INDEPENDENT & TRIPARTITE
HIGH LEVEL GROUP ON
Clean Energies & supply security
The contextual conditions for the implementation of the Paris Climate Agreement have been uprooted by the war in Ukraine. The European Union has put forward ambitious and binding objectives for decarbonization, with no similar level in the world. As part of the European Green Deal strategy, the EU intends to reduce its net GHG emissions by 55% in 2030 compared to 1990; by 2050, it intends to become the first climate-neutral continent. Such objectives are being enshrined in horizontal and sectorial legislation and will therefore require an overall transformation of the European economy, in all activity sectors and all countries, hence leading to an unprecedented redirection of capital flows and investments since the industrial revolution. The social consequences of this transition also require deep thinking and, given the existing division of competences, synchronized policy making between the EU and its member states.
The question of security of energy supply is also at the top of the political agenda: can it, and how, be combined with the search for clean energy as well. There seems to be an ambiguity at the heart of EU policy making which may be helpful in the short-term, but which does not constitute a long-term coherent strategy which will safeguard climate, diversity of supply at affordable prices, and resilience.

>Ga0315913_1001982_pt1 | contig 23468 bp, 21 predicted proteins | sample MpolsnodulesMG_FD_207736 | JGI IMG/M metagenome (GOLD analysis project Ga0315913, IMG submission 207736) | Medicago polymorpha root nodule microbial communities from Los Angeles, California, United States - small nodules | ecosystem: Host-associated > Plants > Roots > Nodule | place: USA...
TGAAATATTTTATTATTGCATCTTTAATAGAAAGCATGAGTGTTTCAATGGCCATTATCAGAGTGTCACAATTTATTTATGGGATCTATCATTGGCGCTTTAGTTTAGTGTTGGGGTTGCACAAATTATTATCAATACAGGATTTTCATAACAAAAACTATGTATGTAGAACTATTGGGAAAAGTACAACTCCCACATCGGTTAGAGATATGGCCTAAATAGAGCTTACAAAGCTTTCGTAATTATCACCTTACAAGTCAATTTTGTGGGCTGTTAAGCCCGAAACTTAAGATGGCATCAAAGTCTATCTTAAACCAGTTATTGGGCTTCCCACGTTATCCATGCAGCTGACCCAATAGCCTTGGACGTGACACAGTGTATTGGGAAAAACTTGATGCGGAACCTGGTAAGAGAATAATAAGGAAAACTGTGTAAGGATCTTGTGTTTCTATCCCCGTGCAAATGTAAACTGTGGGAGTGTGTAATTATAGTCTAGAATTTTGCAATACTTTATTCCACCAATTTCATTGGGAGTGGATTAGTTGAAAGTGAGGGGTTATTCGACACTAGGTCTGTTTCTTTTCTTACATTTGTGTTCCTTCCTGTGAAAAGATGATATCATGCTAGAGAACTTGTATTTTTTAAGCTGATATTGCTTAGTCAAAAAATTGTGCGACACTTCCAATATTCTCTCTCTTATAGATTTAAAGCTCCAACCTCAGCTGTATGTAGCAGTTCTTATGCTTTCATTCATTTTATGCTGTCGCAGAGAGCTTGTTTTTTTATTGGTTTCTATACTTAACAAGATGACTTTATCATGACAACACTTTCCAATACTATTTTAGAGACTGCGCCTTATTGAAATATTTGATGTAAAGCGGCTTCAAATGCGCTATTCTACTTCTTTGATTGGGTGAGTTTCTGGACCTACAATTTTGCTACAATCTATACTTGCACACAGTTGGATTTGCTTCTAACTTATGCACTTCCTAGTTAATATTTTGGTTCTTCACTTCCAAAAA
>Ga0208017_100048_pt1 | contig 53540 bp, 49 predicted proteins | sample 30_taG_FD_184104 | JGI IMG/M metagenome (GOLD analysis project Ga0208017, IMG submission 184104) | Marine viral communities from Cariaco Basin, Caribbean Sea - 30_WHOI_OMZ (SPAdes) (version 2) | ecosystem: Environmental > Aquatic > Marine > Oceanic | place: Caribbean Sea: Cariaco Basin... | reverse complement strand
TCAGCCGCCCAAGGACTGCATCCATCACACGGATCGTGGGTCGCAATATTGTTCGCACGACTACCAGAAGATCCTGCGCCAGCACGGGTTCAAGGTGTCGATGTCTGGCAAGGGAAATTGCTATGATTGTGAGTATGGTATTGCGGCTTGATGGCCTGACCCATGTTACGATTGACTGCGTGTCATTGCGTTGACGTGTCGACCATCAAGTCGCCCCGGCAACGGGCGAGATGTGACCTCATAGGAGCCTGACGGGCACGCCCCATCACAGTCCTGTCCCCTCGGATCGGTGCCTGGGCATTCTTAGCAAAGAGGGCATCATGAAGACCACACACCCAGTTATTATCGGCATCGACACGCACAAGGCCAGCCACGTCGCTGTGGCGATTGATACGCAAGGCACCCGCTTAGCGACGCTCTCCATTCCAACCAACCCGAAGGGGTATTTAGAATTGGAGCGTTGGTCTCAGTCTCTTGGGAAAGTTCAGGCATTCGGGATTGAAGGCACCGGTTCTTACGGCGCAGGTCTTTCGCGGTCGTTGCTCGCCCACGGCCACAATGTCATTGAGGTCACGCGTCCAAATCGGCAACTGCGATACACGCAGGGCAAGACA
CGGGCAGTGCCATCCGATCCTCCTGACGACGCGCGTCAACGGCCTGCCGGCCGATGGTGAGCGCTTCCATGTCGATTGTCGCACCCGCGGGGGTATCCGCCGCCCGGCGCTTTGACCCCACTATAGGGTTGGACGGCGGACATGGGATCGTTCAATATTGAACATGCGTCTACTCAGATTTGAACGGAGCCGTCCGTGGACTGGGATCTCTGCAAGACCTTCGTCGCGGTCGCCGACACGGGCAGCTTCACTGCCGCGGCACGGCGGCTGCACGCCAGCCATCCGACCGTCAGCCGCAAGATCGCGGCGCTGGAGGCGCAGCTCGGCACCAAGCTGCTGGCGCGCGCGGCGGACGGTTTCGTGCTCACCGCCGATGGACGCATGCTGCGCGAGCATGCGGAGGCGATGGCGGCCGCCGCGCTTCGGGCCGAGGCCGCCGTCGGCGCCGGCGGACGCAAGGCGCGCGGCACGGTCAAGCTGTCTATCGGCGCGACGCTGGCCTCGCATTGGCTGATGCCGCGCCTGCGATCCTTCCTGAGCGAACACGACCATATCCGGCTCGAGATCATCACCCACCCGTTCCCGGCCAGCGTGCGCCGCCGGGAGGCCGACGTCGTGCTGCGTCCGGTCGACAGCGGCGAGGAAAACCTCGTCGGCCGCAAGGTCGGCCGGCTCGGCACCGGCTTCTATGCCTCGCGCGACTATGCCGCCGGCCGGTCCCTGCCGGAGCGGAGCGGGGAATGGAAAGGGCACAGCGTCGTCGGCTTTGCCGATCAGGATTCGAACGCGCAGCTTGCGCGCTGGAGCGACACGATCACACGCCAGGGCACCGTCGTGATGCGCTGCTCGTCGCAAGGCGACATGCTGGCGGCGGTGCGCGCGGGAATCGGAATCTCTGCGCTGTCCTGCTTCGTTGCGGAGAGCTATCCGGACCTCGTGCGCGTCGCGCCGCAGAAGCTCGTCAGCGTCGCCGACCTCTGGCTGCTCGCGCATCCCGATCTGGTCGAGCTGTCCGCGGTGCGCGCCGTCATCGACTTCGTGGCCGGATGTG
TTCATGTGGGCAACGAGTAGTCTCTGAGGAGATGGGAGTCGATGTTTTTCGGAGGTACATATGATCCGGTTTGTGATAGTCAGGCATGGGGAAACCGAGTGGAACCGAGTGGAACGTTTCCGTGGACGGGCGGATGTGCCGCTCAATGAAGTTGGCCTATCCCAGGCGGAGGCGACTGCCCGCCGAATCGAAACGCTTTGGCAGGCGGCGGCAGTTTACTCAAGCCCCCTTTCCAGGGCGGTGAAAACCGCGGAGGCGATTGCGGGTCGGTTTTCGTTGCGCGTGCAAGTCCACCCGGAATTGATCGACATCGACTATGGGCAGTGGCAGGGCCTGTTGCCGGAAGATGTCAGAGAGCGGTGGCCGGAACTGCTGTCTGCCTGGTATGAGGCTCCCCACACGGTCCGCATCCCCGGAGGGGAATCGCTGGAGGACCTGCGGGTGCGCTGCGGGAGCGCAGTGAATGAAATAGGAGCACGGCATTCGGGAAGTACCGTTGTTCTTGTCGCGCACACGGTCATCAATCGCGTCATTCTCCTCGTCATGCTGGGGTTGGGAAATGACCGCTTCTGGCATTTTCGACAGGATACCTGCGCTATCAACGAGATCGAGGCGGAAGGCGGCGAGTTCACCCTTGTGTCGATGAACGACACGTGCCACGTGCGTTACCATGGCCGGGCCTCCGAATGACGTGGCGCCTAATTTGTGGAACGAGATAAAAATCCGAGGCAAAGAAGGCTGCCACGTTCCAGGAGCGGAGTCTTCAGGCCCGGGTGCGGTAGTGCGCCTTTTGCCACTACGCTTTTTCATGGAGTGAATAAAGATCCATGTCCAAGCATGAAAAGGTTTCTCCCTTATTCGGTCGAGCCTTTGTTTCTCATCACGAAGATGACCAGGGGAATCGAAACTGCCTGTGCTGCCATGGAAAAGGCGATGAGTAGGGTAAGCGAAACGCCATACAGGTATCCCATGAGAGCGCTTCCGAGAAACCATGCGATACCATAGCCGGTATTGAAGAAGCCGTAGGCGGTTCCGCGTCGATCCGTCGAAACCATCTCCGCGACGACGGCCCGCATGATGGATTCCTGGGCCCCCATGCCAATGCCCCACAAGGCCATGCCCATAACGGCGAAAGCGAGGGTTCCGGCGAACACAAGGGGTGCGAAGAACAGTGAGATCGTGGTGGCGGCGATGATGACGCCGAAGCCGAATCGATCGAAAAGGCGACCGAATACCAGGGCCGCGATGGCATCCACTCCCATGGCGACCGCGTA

This affects not only manufacturing and households, but also transport and thus global value chains.
The ripple effects of this unilateral change of the postwar status quo will be multiple and the risks for the global competitiveness of European companies are high. Is Europe going to sleepwalk into lower standards of living?
Its chairman is Andris Piebalgs, former EU Commissioner for Energy
The following people, from the European and national public sector, from corporations and from academia, gave their time and expertise to the work on clean energies and supply security: